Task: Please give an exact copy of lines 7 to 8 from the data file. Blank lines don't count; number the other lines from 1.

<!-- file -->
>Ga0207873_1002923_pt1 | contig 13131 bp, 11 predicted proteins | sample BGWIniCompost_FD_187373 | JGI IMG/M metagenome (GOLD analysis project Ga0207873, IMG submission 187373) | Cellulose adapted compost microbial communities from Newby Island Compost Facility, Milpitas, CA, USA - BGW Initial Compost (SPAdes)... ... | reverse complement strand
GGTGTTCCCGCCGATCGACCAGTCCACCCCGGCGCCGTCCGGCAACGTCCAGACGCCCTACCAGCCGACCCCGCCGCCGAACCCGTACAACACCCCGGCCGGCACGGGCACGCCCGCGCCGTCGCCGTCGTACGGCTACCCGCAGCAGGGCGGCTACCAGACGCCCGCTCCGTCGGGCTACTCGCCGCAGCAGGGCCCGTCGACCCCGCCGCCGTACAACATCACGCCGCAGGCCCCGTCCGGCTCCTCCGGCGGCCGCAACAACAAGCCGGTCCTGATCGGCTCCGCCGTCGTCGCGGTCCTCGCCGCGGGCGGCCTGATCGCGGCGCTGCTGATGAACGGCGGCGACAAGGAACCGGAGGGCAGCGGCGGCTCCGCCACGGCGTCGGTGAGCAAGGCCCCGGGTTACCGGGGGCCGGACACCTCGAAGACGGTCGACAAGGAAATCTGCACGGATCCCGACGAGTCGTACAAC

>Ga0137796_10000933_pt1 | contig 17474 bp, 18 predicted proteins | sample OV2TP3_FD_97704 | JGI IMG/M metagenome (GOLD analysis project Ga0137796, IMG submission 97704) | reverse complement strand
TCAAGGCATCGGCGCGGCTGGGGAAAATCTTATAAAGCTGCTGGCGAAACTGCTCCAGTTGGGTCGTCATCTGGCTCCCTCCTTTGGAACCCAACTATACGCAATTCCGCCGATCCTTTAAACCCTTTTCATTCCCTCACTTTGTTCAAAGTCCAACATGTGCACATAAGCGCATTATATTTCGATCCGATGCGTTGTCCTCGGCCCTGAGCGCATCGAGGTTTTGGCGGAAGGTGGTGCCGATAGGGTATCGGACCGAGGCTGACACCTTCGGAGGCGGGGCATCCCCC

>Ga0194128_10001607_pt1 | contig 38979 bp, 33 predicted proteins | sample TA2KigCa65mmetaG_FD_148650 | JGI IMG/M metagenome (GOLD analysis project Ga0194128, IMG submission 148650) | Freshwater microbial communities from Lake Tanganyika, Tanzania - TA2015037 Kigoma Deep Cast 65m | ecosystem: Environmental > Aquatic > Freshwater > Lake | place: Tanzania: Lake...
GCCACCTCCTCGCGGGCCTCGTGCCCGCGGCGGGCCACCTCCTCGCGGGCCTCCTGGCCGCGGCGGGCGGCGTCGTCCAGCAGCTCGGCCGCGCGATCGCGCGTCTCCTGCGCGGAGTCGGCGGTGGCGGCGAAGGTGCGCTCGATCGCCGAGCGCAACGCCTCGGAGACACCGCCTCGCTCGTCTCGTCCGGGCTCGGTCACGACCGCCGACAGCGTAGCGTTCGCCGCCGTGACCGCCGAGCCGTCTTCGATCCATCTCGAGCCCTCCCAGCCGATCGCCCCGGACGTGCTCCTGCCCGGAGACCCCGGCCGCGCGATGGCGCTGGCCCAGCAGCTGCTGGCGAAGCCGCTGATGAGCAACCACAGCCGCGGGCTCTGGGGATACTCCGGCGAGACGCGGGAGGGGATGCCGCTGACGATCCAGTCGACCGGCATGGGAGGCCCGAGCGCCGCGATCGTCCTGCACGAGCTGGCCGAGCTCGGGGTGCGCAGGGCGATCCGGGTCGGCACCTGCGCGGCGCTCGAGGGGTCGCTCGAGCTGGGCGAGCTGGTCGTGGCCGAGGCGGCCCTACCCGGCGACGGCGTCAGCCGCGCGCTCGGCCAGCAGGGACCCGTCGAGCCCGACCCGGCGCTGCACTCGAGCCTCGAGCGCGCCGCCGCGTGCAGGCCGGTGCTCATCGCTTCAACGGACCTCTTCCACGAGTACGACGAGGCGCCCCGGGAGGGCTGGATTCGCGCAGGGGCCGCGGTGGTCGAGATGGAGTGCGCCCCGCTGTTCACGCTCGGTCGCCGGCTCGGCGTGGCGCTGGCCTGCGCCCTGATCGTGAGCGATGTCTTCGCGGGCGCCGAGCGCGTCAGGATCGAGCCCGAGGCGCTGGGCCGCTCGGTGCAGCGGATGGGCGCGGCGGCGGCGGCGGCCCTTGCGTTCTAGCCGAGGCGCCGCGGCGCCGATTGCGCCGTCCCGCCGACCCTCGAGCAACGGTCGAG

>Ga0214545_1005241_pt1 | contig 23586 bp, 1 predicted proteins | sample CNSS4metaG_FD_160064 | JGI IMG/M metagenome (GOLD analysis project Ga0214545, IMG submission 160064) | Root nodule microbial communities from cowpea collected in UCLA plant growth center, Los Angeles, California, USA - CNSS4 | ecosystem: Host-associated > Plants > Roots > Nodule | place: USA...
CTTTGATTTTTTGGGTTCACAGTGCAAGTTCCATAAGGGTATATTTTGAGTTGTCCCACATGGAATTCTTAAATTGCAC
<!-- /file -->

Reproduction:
>Ga0214545_1005241_pt1 | contig 23586 bp, 1 predicted proteins | sample CNSS4metaG_FD_160064 | JGI IMG/M metagenome (GOLD analysis project Ga0214545, IMG submission 160064) | Root nodule microbial communities from cowpea collected in UCLA plant growth center, Los Angeles, California, USA - CNSS4 | ecosystem: Host-associated > Plants > Roots > Nodule | place: USA...
CTTTGATTTTTTGGGTTCACAGTGCAAGTTCCATAAGGGTATATTTTGAGTTGTCCCACATGGAATTCTTAAATTGCAC